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Endocrine Abstracts (2020) 70 EP334 | DOI: 10.1530/endoabs.70.EP334

ECE2020 ePoster Presentations Pituitary and Neuroendocrinology (94 abstracts)

Optimal cumulative dose of cabergoline does not appear to cause fibrotic pulmonary side effects in prolactinoma

Ozlem Soyluk Selcukbiricik 1 , Zuleyha Bingol 2 , Sema Ciftci Dogansen 3 , Neslihan Kurtulmus 4 , Seher Tanrikulu 5 & Sema Eryarman 1

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1Istanbul University, Istanbul Faculty of Medicine, Endocrinology and Metabolism, Istanbul, Turkey; 2Istanbul University, Istanbul Faculty of Medicine, Department of Pulmonary Diseases, Istanbul, Turkey; 3Bakirkoy Dr. Sadi Konuk Research and Training Hospital, Endocrinology and Metabolism, Istanbul, Turkey; 4Acibadem University, Maslak Hospital, Endocrinology and Metabolism, Istanbul, Turkey; 5Haydarpasa Numune Research and Training Hospital, Endocrinology and Metabolism, Istanbul, Turkey


Introduction: Dopamine agonists (DAs) consisting of cabergoline (CAB) or bromocriptine is the primary therapy in prolactinomas. DAs are also used in Parkinson’s disease and restless leg syndrome with much higher doses. As a result of reports related to doses in these patients, it is known that long term use of DAs can lead to fibrotic syndromes affecting heart and lung. Cardiac valvulopathies are the most common investigated side effects but there are case reports of pleuropulmonary fibrosis. These reports raise concern for the safety of DAs in prolactinoma due to possible pulmonary side effects. Terefore we evaluated the pulmonary functions of prolactinoma patients receiving CAB treatment.

Patients and Methods: Seventy three patients who received CAB for at least 18 months are included in the study. Chest X-ray and pulmonary functions like forced vital capacity (FVC), total lung capacity (TLC) measurements and diffusion capacity monitoring with carbon monoxide (DLCO; normal range: 80-100%) were performed at the last visit of each patient. Patients with a history of pulmonary disease and using drugs which may deteriorate pulmonary function are excluded from the study. Data of the patients are reviewed retrospectively. Cumulative dose of CAB and the total time of CAB usage are calculated. All patients were evaluated by a pulmonologist and those with abnormal results were requested additional tests like high resolution computerized tomography (HRCT) of the chest if needed.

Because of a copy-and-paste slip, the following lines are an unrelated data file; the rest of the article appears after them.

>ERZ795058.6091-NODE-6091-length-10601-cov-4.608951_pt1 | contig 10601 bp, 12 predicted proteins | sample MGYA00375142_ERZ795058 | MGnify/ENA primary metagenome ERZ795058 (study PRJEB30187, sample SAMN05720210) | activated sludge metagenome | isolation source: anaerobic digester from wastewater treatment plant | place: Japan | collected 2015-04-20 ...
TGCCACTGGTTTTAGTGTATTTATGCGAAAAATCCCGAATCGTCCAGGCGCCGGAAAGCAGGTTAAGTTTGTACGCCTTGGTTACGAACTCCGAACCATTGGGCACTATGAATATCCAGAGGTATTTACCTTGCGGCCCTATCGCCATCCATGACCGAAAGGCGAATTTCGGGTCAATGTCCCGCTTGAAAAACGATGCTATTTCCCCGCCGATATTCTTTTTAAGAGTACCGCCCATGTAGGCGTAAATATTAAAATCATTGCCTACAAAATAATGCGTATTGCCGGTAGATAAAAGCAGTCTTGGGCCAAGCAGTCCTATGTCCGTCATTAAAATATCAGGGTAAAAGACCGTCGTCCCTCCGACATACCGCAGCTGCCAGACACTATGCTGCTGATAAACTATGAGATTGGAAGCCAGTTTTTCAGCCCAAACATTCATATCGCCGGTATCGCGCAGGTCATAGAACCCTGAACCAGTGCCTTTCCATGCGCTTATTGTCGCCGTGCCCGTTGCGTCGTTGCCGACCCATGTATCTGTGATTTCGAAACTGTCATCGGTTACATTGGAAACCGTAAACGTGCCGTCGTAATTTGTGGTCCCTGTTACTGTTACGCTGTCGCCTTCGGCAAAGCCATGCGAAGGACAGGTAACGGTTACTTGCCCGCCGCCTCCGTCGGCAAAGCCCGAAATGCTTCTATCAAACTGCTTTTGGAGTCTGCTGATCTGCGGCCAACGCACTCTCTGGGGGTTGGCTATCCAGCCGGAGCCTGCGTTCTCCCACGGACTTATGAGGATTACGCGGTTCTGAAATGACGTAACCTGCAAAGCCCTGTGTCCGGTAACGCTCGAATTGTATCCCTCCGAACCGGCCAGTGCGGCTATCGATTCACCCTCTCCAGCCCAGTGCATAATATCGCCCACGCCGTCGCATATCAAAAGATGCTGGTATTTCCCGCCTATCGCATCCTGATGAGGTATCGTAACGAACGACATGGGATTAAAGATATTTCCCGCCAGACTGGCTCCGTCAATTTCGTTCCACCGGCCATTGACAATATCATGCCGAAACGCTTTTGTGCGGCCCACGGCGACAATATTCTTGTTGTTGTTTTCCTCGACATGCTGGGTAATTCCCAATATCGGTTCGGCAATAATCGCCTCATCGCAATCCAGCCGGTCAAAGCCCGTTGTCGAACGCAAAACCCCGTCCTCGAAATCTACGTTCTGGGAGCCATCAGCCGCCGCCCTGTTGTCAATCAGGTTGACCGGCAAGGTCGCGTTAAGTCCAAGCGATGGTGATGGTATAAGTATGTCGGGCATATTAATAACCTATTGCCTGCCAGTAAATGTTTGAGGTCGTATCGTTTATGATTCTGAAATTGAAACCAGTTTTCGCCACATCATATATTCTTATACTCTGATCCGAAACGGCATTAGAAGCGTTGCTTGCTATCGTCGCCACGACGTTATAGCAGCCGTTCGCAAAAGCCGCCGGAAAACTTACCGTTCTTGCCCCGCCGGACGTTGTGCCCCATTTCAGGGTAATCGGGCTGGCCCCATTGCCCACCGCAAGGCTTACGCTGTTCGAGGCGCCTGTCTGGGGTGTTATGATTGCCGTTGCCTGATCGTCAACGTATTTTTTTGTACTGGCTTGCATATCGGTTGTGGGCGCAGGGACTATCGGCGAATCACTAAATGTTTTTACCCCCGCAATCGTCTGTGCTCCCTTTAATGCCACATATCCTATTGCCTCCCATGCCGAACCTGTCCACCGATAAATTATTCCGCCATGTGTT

Results: The study consisted of 34 male and 39 female with a mean age of 43 years (range 22–78). The mean cumulative CAB dose was 244 mg (range 24–1298) and the mean time of CAB use was 75 months (range 18–300). Mean values of FVC, TLC and DLCO were 104 ± 14%, 102 ± 12%, 95 ± 16% respectively. Among 13 asymptomatic patients (17%) with abnormal DLCO results; 2 patients had significantly decreased DLCO (mean CAB cumulative doses; 120 and 175 mg) but physical examination and chest HRCT revealed no pathology, and the others had DLCO values just below the border but also with normal physical examination and chest X-ray findings. However, these abnormal DLCO results were not related to cumulative CAB dose in these patients (P = 0.6).

Conclusion: CAB appears to be safe for pulmonary function with mean cumulative doses of 244 mg in prolactinoma patients. But as low DLCO could be the early finding of interstitial lung disease, evaluation of pulmonary functions and follow-up according to the results may be rational during long term treatment of prolactinoma with DAs.

Volume 70

22nd European Congress of Endocrinology

Online
05 Sep 2020 - 09 Sep 2020

European Society of Endocrinology 

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